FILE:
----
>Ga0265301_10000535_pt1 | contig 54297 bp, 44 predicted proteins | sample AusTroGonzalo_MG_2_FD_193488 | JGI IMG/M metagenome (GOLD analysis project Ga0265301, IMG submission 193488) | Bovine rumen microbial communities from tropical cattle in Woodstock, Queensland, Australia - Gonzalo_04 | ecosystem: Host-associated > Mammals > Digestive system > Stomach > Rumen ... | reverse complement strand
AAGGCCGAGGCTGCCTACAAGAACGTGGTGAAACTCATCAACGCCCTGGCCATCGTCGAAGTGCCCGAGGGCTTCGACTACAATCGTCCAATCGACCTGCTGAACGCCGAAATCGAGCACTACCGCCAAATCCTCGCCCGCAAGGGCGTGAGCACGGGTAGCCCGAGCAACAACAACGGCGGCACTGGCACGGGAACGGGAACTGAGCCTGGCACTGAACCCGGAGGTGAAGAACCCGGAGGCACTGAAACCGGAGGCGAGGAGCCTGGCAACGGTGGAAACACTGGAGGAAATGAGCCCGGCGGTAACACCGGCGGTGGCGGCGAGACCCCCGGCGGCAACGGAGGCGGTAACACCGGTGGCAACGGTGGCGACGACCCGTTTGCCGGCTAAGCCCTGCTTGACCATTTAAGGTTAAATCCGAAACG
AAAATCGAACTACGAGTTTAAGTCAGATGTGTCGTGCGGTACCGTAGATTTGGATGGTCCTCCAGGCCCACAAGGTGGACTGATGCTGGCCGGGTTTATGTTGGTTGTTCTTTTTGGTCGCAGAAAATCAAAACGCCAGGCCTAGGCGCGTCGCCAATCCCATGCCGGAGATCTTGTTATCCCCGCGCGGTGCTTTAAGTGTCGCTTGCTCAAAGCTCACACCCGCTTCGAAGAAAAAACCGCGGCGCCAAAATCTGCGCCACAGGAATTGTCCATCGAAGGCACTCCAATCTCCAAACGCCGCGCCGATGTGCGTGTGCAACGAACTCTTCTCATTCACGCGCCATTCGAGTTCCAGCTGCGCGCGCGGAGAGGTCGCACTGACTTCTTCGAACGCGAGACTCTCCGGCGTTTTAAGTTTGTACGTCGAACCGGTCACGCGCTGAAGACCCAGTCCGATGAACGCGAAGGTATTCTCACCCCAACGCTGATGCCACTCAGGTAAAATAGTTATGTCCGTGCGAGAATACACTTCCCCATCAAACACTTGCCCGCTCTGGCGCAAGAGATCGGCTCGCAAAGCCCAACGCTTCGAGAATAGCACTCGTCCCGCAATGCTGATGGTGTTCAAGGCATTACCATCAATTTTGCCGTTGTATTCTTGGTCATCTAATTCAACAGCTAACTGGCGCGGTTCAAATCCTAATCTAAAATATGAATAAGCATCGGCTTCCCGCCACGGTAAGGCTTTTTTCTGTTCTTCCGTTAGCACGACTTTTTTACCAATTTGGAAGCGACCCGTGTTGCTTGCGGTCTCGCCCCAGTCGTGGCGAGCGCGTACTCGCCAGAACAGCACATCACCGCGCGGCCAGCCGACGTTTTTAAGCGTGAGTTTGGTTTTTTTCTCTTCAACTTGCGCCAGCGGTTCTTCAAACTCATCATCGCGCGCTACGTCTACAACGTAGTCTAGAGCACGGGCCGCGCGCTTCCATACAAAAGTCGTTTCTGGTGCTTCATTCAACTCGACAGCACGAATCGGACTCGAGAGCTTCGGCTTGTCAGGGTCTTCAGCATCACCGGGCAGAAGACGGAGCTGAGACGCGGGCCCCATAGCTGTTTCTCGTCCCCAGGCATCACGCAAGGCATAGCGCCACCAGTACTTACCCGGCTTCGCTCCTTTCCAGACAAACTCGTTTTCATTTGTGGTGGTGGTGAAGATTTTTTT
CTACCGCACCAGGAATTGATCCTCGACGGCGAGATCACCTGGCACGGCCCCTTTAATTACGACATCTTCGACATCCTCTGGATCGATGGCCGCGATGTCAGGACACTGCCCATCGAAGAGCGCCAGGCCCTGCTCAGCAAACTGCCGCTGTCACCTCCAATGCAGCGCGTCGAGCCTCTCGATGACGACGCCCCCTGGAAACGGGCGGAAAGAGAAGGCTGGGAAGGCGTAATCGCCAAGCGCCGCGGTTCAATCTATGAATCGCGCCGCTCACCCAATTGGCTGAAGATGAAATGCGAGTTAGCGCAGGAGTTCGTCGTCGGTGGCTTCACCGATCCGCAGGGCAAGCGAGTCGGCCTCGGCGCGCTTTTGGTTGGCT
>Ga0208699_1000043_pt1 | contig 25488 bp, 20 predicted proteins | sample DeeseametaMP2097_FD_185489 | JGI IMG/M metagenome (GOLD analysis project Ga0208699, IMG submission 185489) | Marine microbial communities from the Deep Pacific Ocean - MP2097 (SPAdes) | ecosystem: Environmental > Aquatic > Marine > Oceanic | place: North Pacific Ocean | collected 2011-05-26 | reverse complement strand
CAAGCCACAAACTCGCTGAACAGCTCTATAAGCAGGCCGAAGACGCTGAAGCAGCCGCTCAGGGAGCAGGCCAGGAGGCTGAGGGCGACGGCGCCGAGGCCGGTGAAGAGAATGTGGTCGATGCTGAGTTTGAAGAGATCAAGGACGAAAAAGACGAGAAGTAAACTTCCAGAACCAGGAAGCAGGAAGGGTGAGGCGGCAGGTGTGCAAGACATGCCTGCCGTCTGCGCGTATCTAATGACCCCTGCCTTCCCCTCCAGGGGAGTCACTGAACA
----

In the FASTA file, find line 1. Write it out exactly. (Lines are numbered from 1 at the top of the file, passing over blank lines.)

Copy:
>Ga0265301_10000535_pt1 | contig 54297 bp, 44 predicted proteins | sample AusTroGonzalo_MG_2_FD_193488 | JGI IMG/M metagenome (GOLD analysis project Ga0265301, IMG submission 193488) | Bovine rumen microbial communities from tropical cattle in Woodstock, Queensland, Australia - Gonzalo_04 | ecosystem: Host-associated > Mammals > Digestive system > Stomach > Rumen ... | reverse complement strand